Loch Tay is indeed  the epicentre of the crannog discoveries  with over 18 revealed in a detailed survey of the loch carried out in 1979 .Their preservation can be attributed  to the  nature of the cold  peaty waters of Loch Tay The underwater survey and excavation at Oakbank and the subsequent reconstruction nearby has provided us with a unique example of living history . It should  be  made clear that this is not a new discovery – the presence of crannogs  has  been known for over 300 years and  the history of the area  first published in 1938  by  W Gillies – “ In Famed Breadalbane  “ mentioned and identified  some 13 sites .

Moving south  into Strathearn we can locate several crannogs  similar to those found in Loch Tay . Loch Earn at its St Fillan’s ( east ) end has one of the most notable and indeed  historically renowned “ islands “ . Neish Island is  well documented in local history being the base of the Clan Neish complete  with castle and small harbour . The Neishes  were natural enemies of the  adjoining Clan MacNab from over the hills in Killin . The story goes that a party of Neishes waylaid  a number of MacNabs returning with purchases from the Crieff market . Revenge  was swift  when the chief of the MacNabs  sent his oldest son “Smooth “ John MacNab and a number of his brothers  over the hills  to Neish Island  .They had  brought with them a  large boat  which they used to row over to the island and attacked the unfortunate inhabitants  .It was a massacre  with the only survivors  being reputed to have  been a young boy and his dog . The head of the chief  of Clan Neish  was taken as a trophy and thrown by Smooth John  at the feet of his father on their return to Killin !  

If  we proceed  east wards from Loch Earn and Neish Island  towards Crieff  we come  across  perhaps one of the most fascinating of  Perthshire’s crannogs . Loch Monzievaird ( pronounced mon –ee- vaird )  nestles in a picturesque setting below the country mansion house of Ochtertyre  once home of the Murray family and  now  owned  by Sir Brian Souter of Stagecoach bus fame . On the northern shore of the little loch lies a decaying pile of rubble – still easily discernible as a castle but somewhat spoilt by a multitude of warning signs and protective fencing advising of the dangers of falling masonry . Castle Cluggie was once the stronghold of the Comyn family – the Red Comyn in particular had a running feud with Robert King of Bruce and the sovereign was certainly no stranger to this part of the Strath . The castle is located on a piece of  land  jutting into the loch and  just to the west of it lies a small crannog known as Prison Island . The archaeology of this particular location has  been recorded in detail by the Perth& Kinross Heritage Trust and reveals an interesting  occupational pattern of the small island . The investigation  carried out by the Scottish Trust for Underwater Archaeology revealed that an oak pile  projecting through the loch bed near the surface  was carbon dated as  sometime after 1660 .This contrasted dramatically with a piece of softwood projecting from a deep vertical section and carbon dated to a period  of between 800 and  480 BC . Expert conclusions state that this  is clear evidence of a settlement constructed in the Early Iron Age and reused very much later.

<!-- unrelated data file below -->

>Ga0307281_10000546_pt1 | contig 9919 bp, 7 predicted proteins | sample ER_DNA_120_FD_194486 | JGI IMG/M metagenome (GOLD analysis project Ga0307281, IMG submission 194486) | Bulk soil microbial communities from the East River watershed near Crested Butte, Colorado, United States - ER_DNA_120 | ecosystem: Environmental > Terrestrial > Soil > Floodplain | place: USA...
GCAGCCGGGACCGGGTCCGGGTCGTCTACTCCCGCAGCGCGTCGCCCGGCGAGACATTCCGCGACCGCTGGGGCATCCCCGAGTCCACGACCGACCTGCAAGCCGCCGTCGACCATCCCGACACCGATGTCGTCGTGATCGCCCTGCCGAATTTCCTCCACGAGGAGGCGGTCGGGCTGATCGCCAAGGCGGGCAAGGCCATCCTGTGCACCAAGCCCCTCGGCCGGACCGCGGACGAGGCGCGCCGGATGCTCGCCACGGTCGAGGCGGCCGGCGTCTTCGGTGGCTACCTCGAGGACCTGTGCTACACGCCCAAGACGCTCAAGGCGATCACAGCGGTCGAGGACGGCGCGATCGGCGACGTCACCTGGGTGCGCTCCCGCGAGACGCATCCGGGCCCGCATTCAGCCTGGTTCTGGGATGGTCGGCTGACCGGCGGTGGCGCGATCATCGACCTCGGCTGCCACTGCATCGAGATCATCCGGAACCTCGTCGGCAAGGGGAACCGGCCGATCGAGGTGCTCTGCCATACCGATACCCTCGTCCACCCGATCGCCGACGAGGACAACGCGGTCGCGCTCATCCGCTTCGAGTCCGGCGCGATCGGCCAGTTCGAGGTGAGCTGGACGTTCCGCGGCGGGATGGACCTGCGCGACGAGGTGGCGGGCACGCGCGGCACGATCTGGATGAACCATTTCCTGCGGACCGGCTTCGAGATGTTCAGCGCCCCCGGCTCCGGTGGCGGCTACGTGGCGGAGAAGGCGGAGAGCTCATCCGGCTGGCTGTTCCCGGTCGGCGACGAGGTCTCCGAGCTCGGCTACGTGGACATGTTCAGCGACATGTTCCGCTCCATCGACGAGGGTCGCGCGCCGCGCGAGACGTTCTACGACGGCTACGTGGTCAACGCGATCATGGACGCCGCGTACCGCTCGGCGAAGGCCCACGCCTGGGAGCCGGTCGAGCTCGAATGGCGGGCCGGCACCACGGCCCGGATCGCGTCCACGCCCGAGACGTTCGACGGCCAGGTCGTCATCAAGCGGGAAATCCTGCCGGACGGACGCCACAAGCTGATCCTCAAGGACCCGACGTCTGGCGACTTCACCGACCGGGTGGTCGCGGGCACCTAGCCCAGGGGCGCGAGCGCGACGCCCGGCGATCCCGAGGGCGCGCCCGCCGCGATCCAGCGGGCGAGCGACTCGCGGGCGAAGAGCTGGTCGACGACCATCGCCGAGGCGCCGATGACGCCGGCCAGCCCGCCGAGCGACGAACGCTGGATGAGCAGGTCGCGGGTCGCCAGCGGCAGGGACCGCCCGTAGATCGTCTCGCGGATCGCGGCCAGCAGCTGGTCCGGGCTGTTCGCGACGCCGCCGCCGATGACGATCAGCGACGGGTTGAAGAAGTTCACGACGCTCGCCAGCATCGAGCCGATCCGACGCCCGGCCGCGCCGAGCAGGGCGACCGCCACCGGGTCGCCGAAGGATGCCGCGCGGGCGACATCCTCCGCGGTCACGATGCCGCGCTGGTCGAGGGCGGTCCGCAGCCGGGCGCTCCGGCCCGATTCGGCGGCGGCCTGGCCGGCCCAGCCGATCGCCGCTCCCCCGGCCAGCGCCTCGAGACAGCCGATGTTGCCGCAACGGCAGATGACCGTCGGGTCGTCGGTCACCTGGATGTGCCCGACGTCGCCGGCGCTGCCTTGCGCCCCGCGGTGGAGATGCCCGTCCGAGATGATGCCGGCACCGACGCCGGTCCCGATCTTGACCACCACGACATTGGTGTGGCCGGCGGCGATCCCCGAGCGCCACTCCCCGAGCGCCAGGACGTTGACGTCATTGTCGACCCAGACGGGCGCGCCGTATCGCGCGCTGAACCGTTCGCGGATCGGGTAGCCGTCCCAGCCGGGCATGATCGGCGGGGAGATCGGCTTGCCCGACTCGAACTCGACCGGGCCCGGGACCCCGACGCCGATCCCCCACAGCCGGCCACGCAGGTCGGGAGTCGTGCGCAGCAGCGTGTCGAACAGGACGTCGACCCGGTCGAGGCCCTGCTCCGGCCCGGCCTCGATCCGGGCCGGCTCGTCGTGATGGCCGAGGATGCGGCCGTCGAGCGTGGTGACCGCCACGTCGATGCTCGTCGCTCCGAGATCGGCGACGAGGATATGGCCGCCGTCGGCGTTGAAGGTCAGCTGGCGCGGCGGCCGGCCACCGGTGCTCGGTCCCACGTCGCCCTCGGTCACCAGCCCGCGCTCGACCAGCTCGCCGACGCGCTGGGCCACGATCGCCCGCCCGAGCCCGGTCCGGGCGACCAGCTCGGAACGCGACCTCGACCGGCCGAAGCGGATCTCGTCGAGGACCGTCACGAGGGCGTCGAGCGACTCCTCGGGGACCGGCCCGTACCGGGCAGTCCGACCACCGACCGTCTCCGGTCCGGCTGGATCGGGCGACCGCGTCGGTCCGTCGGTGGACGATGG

A lot of  fascinating  information concerning Perthshire’s crannogs has been published by the Perth & Kinross Heritage Trust in association with The Scottish Crannog Centre. Further details and purchase of booklets look up their web site

Visitors  and locals alike can enjoy a great day out at the Crannog Centre Check out their web site on

Kenmore is on the Perthshire Tourist Trail and accessible from all main centres .

2018 Main Season: Open daily from 30th March to 31th October. Opening times: 29th March to 30 October from 10am to 5:30pm; 31st Oct 10-4:30pm. In all cases, last full tours are one hour before closing. Other off-season group bookings welcome by appointment.

Standard admissions are

Adults: £10.00; Seniors:£9.00; Children £7.00; Students  £9.00 ( 17 and over );Families from £32  (2+2). Event day admissions are slightly higher.

All tickets are valid throughout the day of purchase.